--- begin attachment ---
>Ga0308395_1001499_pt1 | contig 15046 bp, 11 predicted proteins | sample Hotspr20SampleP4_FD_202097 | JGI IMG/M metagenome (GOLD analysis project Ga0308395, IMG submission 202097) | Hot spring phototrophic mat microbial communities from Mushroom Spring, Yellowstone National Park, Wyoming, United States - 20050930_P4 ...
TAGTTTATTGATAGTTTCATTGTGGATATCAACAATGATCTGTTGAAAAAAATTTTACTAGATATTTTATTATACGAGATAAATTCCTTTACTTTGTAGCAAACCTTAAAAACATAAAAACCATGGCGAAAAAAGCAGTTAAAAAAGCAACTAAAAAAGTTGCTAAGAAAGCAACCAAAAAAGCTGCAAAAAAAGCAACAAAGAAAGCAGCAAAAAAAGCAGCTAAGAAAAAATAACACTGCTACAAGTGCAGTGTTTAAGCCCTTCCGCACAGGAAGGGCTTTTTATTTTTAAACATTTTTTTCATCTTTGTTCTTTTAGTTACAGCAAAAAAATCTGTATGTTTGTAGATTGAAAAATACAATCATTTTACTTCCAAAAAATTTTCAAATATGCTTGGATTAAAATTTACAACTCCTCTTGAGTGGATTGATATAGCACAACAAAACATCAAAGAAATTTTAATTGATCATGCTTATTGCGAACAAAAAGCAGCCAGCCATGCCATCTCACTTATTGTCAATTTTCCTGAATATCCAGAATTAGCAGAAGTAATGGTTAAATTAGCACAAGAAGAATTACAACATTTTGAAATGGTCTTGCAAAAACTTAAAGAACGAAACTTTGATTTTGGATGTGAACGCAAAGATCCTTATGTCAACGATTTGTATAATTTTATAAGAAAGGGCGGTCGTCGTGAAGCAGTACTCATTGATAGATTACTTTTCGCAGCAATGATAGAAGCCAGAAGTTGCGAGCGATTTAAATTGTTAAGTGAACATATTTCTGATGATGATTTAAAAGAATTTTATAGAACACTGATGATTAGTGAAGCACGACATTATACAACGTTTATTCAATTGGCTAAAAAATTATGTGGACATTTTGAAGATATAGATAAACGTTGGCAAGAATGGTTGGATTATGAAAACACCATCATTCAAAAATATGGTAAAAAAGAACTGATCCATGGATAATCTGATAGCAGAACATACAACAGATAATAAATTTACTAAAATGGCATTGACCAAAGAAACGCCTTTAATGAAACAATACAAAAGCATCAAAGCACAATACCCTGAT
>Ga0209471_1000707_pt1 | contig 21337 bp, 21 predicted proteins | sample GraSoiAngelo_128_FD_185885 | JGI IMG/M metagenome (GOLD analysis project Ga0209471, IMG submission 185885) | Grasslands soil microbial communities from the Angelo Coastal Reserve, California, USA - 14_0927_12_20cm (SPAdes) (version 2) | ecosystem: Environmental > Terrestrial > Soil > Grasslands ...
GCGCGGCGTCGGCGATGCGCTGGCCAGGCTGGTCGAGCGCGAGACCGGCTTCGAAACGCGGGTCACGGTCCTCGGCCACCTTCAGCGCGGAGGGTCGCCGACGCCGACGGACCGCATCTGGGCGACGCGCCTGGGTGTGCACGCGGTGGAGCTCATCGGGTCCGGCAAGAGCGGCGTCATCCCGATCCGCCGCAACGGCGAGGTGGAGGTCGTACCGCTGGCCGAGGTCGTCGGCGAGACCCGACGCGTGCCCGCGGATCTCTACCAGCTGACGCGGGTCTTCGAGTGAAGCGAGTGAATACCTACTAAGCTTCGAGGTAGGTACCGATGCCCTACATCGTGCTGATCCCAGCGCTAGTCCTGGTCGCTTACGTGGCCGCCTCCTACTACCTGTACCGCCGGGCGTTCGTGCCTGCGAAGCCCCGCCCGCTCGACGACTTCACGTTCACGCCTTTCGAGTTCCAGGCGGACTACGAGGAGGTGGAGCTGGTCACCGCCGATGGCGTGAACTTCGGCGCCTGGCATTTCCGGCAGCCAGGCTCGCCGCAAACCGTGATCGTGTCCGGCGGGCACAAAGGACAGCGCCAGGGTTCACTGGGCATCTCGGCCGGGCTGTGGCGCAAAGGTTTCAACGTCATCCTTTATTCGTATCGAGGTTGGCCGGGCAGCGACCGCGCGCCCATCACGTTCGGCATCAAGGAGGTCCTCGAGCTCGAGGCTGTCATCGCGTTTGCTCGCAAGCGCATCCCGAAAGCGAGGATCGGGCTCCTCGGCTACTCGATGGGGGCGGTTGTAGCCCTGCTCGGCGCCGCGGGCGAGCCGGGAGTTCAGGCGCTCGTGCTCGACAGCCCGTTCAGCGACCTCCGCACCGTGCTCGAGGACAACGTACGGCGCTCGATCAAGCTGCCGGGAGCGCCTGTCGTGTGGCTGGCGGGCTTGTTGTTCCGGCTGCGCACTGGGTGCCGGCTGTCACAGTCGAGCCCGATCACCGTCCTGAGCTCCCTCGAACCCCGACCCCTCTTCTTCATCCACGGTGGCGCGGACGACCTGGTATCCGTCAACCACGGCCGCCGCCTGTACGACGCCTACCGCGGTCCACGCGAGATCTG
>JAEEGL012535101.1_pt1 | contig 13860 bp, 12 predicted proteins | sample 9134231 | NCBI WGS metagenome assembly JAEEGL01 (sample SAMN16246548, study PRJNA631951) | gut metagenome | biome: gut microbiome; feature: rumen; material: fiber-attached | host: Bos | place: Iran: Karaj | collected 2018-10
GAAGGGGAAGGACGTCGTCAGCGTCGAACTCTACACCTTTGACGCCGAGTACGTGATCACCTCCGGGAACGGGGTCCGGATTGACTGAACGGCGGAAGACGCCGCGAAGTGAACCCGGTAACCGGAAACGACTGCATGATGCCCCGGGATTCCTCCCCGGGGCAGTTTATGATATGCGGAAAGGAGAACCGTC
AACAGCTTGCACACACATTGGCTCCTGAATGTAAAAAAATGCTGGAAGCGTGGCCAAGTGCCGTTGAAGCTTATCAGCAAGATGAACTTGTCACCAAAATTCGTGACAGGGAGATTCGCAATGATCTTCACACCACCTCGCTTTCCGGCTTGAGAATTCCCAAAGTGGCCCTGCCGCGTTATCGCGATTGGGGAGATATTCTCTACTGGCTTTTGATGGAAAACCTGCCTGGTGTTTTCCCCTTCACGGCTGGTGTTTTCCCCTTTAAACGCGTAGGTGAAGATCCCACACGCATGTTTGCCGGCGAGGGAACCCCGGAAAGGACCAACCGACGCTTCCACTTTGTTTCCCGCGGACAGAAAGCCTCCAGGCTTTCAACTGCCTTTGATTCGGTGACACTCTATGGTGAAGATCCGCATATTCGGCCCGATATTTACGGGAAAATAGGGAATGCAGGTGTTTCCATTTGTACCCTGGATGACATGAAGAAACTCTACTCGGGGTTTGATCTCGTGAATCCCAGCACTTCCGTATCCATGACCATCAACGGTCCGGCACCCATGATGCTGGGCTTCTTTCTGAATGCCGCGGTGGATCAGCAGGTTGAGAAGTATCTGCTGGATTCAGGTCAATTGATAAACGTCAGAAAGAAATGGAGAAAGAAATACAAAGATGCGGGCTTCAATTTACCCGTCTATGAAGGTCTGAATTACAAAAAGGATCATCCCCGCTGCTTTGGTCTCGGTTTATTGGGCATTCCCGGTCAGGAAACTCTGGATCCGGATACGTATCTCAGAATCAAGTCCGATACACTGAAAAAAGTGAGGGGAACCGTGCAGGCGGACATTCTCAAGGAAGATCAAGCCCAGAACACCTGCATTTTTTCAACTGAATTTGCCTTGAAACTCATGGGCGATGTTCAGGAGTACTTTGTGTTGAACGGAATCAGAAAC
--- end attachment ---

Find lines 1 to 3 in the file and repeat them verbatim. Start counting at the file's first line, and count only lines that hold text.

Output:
>Ga0308395_1001499_pt1 | contig 15046 bp, 11 predicted proteins | sample Hotspr20SampleP4_FD_202097 | JGI IMG/M metagenome (GOLD analysis project Ga0308395, IMG submission 202097) | Hot spring phototrophic mat microbial communities from Mushroom Spring, Yellowstone National Park, Wyoming, United States - 20050930_P4 ...
TAGTTTATTGATAGTTTCATTGTGGATATCAACAATGATCTGTTGAAAAAAATTTTACTAGATATTTTATTATACGAGATAAATTCCTTTACTTTGTAGCAAACCTTAAAAACATAAAAACCATGGCGAAAAAAGCAGTTAAAAAAGCAACTAAAAAAGTTGCTAAGAAAGCAACCAAAAAAGCTGCAAAAAAAGCAACAAAGAAAGCAGCAAAAAAAGCAGCTAAGAAAAAATAACACTGCTACAAGTGCAGTGTTTAAGCCCTTCCGCACAGGAAGGGCTTTTTATTTTTAAACATTTTTTTCATCTTTGTTCTTTTAGTTACAGCAAAAAAATCTGTATGTTTGTAGATTGAAAAATACAATCATTTTACTTCCAAAAAATTTTCAAATATGCTTGGATTAAAATTTACAACTCCTCTTGAGTGGATTGATATAGCACAACAAAACATCAAAGAAATTTTAATTGATCATGCTTATTGCGAACAAAAAGCAGCCAGCCATGCCATCTCACTTATTGTCAATTTTCCTGAATATCCAGAATTAGCAGAAGTAATGGTTAAATTAGCACAAGAAGAATTACAACATTTTGAAATGGTCTTGCAAAAACTTAAAGAACGAAACTTTGATTTTGGATGTGAACGCAAAGATCCTTATGTCAACGATTTGTATAATTTTATAAGAAAGGGCGGTCGTCGTGAAGCAGTACTCATTGATAGATTACTTTTCGCAGCAATGATAGAAGCCAGAAGTTGCGAGCGATTTAAATTGTTAAGTGAACATATTTCTGATGATGATTTAAAAGAATTTTATAGAACACTGATGATTAGTGAAGCACGACATTATACAACGTTTATTCAATTGGCTAAAAAATTATGTGGACATTTTGAAGATATAGATAAACGTTGGCAAGAATGGTTGGATTATGAAAACACCATCATTCAAAAATATGGTAAAAAAGAACTGATCCATGGATAATCTGATAGCAGAACATACAACAGATAATAAATTTACTAAAATGGCATTGACCAAAGAAACGCCTTTAATGAAACAATACAAAAGCATCAAAGCACAATACCCTGAT
>Ga0209471_1000707_pt1 | contig 21337 bp, 21 predicted proteins | sample GraSoiAngelo_128_FD_185885 | JGI IMG/M metagenome (GOLD analysis project Ga0209471, IMG submission 185885) | Grasslands soil microbial communities from the Angelo Coastal Reserve, California, USA - 14_0927_12_20cm (SPAdes) (version 2) | ecosystem: Environmental > Terrestrial > Soil > Grasslands ...